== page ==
Weave

We finished working on the “Weave” installation at M.G. Road, Metro Station Sunday Feb 21st as part of the Open Streets event. It has been delightful to see the tapestry grow inch by inch over several weeks. 15 youth have spent close to 6 weekends building the tapestry by using scrap material sourced from tailors. Cut and stitched into log strips, the weft has been slowly woven through the warp made up of  cotton rope, plastic rope, and fishing line.

The Place Arts crew were at it the whole day, and I observed that they are able to weave so much faster now. There were tons of people walking by, many who chose to become participants,  from young to old to very old. Children, parents, grandparents joined us in weaving the tapestry; placeArts crew took another role on this day, of becoming facilitators. They began instructing the participants on how to weave. Some grandmothers found joy in weaving as a reminiscence of the craft of knitting and weaving they used to do or still do and some chose to share their stories verbally about their days when they would sit for long hours engaging in craft.

The idea behind weaving a large scale tapestry in a public space like the Rangoli Metro Center that has many pedestrians, is that passers-by stop to touch the tapestry, fascinated by different textures made by different weaves. Sometimes we don’t even touch the clothes we wear, we become mere hangers. Our intention was to create different visual and tactile textures through weaving on a single large scale panel, to give an experience to passers-by through touch, at the same time learn and teach different weaving techniques.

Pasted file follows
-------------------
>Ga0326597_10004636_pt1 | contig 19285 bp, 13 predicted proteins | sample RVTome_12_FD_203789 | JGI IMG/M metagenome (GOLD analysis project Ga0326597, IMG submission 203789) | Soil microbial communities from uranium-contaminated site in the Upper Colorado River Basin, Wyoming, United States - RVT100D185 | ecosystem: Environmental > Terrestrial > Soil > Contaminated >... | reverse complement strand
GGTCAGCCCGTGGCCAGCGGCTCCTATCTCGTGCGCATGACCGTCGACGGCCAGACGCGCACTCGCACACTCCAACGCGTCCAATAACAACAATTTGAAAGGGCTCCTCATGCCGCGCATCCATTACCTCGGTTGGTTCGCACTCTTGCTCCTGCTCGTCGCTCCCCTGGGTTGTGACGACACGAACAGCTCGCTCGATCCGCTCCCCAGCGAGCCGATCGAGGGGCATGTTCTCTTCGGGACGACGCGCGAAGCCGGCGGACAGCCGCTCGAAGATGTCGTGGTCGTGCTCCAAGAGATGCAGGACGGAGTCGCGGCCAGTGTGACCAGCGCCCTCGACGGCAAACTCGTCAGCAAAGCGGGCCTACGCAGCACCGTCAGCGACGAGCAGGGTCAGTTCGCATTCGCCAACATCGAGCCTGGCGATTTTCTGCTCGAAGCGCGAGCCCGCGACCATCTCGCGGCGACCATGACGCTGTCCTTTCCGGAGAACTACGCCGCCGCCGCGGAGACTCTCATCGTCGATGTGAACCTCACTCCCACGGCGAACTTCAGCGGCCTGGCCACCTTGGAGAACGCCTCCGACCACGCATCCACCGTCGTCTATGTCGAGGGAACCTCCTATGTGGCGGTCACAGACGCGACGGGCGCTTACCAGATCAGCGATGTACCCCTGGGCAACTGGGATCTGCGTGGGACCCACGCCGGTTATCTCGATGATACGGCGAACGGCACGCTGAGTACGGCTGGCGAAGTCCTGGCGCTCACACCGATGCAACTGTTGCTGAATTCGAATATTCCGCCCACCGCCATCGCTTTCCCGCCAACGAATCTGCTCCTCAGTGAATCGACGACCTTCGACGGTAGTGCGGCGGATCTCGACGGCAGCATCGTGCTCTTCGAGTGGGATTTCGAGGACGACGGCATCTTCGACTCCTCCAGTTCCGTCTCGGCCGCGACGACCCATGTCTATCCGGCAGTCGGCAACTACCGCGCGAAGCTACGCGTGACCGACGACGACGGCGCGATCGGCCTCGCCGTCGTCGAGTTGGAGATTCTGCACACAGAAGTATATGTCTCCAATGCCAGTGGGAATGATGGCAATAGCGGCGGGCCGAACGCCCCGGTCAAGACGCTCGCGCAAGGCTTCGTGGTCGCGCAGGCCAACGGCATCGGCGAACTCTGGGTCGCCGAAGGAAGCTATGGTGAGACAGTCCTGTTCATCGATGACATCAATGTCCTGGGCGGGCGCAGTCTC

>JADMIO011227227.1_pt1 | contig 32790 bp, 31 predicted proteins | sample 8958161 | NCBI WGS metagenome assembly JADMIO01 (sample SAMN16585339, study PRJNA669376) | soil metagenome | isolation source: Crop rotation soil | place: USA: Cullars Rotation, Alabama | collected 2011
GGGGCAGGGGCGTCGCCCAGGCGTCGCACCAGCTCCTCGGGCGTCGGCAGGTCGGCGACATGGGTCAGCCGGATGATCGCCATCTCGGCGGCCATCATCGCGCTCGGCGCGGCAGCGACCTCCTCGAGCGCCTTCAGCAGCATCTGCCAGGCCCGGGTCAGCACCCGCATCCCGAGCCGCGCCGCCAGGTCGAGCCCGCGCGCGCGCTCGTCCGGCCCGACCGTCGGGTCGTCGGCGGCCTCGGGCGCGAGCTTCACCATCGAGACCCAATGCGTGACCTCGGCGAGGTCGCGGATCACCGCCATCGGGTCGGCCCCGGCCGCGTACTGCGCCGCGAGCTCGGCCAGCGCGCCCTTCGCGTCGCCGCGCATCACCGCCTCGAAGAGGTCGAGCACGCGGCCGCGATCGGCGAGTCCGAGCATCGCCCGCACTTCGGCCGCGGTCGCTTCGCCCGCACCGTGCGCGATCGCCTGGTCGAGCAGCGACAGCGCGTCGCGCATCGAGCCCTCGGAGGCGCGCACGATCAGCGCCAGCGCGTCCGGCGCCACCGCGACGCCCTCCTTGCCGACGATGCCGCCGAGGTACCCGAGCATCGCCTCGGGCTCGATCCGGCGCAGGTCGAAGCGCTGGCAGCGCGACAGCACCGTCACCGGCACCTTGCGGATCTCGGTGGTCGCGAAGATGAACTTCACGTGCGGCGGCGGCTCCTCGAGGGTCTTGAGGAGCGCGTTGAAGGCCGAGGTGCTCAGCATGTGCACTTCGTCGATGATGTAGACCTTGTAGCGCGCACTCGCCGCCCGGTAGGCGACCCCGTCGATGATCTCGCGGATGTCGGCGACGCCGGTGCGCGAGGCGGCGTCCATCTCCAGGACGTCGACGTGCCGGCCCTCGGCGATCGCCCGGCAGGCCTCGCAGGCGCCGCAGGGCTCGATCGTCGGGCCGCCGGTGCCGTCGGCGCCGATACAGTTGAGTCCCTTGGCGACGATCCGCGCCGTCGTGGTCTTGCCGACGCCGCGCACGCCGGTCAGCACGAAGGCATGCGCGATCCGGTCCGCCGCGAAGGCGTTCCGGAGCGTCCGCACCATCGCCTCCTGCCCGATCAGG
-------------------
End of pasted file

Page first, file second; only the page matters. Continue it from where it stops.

We have been quite successful in doing this – the group learnt varied techniques, at the same time the visual and tactile quality of the tapestry invited others to come and look closely and touch as well. Children were extra enthusiastic – and as far as their hand could reach, they wanted to pull everything out.

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As we walked up to the tapestry yesterday, we were greeted by many people taking selfies against the tapestry. It was already a piece of ‘Public Art’ now. We had no right over it anymore, I guess, we never had. It belongs to that place and the people who can’t resist from engaging with it.

 

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